Ian Anderson 5 p.m., March 23
Bill Could Limit Executive Pay at Public Utilities
Sacramento legislators are considering a potential bill that would place limits on the portion of executive salaries that state utilities — including San Diego Gas & Electric — could force their ratepayers to cover, the San Francisco Chronicle is reporting.
The proposal would place a soft cap on the salaries of top executives at $348,000, or twice the salary of the California governor. Utilities would still be allowed to offer higher compensation, but anything in excess of the cap would have to come from corporate profits instead of utility customers’ monthly bills.
“Let the shareholders pay whatever they want — but not the ratepayers,” Bob Gnaizda, a lawyer for the National Asian American Coalition, the Black Economic Council, the Latino Business Chamber of Greater Los Angeles, as well as a former advisor to governor Jerry Brown, told the Chronicle. “It’s time for the ratepayers to say ‘no.’”
The paper points out that a focus on income inequality brought about by the Occupy movement and public outrage over a $34.8 million retirement package for Pacific Gas & Electric CEO Peter Darbee make the current environment a good one for passing such a bill.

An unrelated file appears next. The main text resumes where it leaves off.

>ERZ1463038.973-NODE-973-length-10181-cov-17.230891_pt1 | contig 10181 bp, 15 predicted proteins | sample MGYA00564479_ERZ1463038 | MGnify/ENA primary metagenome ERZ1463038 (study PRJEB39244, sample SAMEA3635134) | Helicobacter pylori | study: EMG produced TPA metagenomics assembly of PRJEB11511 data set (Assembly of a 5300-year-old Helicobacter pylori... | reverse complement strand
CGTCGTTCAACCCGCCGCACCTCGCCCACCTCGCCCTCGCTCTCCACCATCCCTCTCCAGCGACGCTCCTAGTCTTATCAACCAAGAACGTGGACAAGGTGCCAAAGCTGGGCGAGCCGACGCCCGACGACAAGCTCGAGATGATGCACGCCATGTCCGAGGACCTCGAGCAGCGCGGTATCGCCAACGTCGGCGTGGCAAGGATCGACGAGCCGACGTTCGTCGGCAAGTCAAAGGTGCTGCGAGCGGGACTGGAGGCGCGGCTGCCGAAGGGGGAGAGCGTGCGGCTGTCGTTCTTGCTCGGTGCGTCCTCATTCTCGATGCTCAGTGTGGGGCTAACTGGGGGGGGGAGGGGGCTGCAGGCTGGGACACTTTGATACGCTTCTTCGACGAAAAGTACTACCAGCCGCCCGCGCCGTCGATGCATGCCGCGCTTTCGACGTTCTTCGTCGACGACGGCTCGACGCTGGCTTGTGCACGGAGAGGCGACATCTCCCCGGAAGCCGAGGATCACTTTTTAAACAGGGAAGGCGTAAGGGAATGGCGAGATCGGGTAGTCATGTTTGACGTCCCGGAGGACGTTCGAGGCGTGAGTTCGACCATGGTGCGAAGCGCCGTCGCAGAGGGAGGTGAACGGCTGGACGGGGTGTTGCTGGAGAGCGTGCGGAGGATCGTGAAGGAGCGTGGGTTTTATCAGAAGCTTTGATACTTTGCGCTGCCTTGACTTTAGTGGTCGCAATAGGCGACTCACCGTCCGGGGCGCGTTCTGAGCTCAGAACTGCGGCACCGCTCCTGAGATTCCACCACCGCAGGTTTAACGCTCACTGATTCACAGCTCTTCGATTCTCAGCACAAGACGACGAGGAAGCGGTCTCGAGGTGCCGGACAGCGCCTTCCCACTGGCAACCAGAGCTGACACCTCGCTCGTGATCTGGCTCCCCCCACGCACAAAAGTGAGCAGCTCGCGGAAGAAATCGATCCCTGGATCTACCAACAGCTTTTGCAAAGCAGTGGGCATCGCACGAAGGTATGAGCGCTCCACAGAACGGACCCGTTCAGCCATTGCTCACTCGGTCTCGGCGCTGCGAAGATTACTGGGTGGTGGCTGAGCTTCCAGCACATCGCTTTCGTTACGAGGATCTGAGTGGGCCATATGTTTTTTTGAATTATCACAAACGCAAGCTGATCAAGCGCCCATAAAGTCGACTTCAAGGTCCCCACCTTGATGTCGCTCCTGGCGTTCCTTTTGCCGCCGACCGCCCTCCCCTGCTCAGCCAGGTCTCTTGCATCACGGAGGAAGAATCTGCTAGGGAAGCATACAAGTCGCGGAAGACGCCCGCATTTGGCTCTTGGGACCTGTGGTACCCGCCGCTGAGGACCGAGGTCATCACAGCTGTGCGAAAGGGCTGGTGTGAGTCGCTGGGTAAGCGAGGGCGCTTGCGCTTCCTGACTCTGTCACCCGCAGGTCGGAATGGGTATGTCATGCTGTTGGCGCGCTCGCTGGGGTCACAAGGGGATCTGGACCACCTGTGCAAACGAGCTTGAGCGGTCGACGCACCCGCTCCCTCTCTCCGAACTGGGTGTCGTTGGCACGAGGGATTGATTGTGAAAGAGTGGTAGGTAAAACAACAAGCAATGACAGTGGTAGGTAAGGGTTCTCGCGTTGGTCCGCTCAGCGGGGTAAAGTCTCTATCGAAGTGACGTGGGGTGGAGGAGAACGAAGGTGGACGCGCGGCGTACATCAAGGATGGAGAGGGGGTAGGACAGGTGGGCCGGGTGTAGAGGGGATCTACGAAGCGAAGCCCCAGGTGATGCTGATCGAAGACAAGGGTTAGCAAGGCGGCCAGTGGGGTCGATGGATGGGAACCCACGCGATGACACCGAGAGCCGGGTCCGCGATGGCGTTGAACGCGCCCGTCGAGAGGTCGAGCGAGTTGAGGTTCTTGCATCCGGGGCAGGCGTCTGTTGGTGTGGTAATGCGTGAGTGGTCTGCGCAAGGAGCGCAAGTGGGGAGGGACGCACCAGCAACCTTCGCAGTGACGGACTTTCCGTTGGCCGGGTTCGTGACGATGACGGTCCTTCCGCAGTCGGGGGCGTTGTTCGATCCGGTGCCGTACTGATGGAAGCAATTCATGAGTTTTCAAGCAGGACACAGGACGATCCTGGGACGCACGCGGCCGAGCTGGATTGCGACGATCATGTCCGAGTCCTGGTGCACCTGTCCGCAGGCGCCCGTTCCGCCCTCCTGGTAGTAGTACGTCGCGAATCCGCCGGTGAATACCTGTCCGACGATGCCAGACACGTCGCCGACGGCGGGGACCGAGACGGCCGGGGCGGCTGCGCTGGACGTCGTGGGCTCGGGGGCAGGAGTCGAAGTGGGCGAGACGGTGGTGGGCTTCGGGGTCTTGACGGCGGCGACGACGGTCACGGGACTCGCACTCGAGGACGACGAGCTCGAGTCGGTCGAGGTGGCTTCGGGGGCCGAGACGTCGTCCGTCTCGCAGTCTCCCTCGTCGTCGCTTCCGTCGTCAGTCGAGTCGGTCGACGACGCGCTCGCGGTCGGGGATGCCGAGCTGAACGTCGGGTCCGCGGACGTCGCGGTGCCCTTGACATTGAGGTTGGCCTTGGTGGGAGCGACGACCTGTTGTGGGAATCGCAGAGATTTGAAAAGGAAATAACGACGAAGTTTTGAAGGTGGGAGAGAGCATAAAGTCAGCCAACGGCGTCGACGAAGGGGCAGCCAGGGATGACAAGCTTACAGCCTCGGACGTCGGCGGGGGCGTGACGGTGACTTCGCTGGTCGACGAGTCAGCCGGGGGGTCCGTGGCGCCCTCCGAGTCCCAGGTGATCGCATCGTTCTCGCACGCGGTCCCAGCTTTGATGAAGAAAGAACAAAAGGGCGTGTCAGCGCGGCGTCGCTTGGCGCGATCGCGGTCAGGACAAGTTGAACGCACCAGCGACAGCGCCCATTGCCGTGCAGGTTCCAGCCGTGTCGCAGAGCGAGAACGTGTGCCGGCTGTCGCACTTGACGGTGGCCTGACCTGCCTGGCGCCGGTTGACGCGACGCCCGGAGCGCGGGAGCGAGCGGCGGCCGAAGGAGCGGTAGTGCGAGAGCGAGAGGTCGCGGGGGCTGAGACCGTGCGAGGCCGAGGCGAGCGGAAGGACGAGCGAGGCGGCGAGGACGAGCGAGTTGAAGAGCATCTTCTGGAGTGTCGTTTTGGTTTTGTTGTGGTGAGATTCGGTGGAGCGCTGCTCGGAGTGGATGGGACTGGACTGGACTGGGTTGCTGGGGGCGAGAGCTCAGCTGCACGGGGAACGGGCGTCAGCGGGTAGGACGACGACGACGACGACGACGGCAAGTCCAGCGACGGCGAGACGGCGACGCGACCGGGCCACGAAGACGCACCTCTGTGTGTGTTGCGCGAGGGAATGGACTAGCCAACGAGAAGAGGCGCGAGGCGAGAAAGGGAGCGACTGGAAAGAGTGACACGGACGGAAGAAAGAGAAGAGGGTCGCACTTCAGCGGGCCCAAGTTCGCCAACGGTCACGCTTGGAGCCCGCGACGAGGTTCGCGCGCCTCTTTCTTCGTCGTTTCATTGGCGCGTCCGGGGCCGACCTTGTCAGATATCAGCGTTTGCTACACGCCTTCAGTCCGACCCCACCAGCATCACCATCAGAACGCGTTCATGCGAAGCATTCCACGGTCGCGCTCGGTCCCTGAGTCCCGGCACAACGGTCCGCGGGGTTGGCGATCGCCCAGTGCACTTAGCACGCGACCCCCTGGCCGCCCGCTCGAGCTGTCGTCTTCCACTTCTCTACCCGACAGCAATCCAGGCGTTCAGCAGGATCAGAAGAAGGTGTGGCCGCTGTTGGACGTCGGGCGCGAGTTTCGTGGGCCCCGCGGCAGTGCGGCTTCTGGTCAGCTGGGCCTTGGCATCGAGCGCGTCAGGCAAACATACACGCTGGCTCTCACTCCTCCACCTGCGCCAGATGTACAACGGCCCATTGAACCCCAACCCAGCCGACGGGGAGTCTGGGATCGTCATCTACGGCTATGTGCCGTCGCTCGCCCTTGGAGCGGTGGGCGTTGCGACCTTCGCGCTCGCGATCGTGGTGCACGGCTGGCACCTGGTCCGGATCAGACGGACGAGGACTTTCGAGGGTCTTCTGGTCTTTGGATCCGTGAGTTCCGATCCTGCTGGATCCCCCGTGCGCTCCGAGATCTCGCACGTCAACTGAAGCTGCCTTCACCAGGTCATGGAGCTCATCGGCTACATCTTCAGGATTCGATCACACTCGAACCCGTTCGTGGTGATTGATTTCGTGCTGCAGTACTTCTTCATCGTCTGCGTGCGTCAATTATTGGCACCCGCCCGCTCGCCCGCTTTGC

There would be, however, an “out” clause for utilities to shift the burden of executive pay back to customers. The power companies would be allowed to lobby the California Public Utilities Commission for permission to bill ratepayers for executive compensation, but such a process would involve a public hearing and require utilities to demonstrate that pay packages in excess of the cap were both necessary and that billing ratepayers rather than shareholders was appropriate.
More like this:
- SDGE Asking for Excessive Profits, Say Ratepayer Advocates — Aug. 7, 2012
- Utility Shareholders Should Pay for Pipeline Tests -- not Customers — June 20, 2012
- Utilities Commission Employees Want Investigation of Simon — May 11, 2012
- San Diego Gas & Electric: Fat Profits, Fat Pay — April 4, 2012
- Many SDG&E and Sempra Ads, but None about AB 920 — Jan. 3, 2010